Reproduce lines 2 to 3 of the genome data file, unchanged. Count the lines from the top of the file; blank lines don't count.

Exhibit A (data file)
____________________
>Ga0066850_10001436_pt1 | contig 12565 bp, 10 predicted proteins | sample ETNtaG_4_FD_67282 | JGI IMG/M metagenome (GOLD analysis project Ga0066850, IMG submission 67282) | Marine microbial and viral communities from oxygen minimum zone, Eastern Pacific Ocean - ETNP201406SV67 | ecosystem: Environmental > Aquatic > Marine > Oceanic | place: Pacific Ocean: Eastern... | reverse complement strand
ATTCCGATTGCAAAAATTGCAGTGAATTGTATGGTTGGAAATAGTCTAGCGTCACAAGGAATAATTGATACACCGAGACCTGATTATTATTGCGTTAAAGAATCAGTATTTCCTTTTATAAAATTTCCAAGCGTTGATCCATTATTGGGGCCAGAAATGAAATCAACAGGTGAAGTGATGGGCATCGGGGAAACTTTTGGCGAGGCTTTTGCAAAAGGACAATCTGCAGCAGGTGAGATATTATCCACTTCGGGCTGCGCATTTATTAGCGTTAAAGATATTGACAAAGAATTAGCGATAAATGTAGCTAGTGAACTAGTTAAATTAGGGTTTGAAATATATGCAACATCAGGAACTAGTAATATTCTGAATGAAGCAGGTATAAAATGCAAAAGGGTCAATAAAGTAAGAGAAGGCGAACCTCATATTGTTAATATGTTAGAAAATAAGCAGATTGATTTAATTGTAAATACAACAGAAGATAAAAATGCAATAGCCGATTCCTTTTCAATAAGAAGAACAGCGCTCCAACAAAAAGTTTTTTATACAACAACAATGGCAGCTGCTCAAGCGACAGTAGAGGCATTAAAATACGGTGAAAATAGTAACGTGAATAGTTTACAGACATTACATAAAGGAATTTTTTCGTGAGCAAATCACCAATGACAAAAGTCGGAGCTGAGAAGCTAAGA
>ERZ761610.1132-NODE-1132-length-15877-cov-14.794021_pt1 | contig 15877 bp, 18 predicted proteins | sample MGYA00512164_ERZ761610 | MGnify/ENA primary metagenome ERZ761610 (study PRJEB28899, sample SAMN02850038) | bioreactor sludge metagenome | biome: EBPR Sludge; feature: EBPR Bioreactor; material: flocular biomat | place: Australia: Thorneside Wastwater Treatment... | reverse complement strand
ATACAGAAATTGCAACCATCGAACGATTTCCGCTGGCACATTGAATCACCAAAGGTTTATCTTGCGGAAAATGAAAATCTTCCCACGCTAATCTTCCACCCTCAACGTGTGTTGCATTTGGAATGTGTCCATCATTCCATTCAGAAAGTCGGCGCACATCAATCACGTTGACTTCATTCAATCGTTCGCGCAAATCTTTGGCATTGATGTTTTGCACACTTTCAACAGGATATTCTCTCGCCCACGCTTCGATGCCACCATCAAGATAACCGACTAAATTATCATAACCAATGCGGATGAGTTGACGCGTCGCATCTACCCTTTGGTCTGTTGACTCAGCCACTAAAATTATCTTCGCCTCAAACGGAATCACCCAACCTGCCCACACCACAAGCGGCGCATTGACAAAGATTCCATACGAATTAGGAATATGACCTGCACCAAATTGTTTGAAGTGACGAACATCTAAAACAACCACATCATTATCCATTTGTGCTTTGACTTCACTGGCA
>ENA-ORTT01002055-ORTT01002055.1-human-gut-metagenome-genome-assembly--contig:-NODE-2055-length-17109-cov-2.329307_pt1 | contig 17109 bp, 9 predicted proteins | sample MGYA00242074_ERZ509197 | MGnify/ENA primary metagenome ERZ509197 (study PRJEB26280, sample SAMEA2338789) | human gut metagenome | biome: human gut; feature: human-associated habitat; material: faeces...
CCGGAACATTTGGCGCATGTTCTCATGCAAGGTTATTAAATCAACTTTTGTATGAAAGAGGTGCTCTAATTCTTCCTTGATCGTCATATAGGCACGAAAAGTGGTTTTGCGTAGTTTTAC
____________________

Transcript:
ATTCCGATTGCAAAAATTGCAGTGAATTGTATGGTTGGAAATAGTCTAGCGTCACAAGGAATAATTGATACACCGAGACCTGATTATTATTGCGTTAAAGAATCAGTATTTCCTTTTATAAAATTTCCAAGCGTTGATCCATTATTGGGGCCAGAAATGAAATCAACAGGTGAAGTGATGGGCATCGGGGAAACTTTTGGCGAGGCTTTTGCAAAAGGACAATCTGCAGCAGGTGAGATATTATCCACTTCGGGCTGCGCATTTATTAGCGTTAAAGATATTGACAAAGAATTAGCGATAAATGTAGCTAGTGAACTAGTTAAATTAGGGTTTGAAATATATGCAACATCAGGAACTAGTAATATTCTGAATGAAGCAGGTATAAAATGCAAAAGGGTCAATAAAGTAAGAGAAGGCGAACCTCATATTGTTAATATGTTAGAAAATAAGCAGATTGATTTAATTGTAAATACAACAGAAGATAAAAATGCAATAGCCGATTCCTTTTCAATAAGAAGAACAGCGCTCCAACAAAAAGTTTTTTATACAACAACAATGGCAGCTGCTCAAGCGACAGTAGAGGCATTAAAATACGGTGAAAATAGTAACGTGAATAGTTTACAGACATTACATAAAGGAATTTTTTCGTGAGCAAATCACCAATGACAAAAGTCGGAGCTGAGAAGCTAAGA
>ERZ761610.1132-NODE-1132-length-15877-cov-14.794021_pt1 | contig 15877 bp, 18 predicted proteins | sample MGYA00512164_ERZ761610 | MGnify/ENA primary metagenome ERZ761610 (study PRJEB28899, sample SAMN02850038) | bioreactor sludge metagenome | biome: EBPR Sludge; feature: EBPR Bioreactor; material: flocular biomat | place: Australia: Thorneside Wastwater Treatment... | reverse complement strand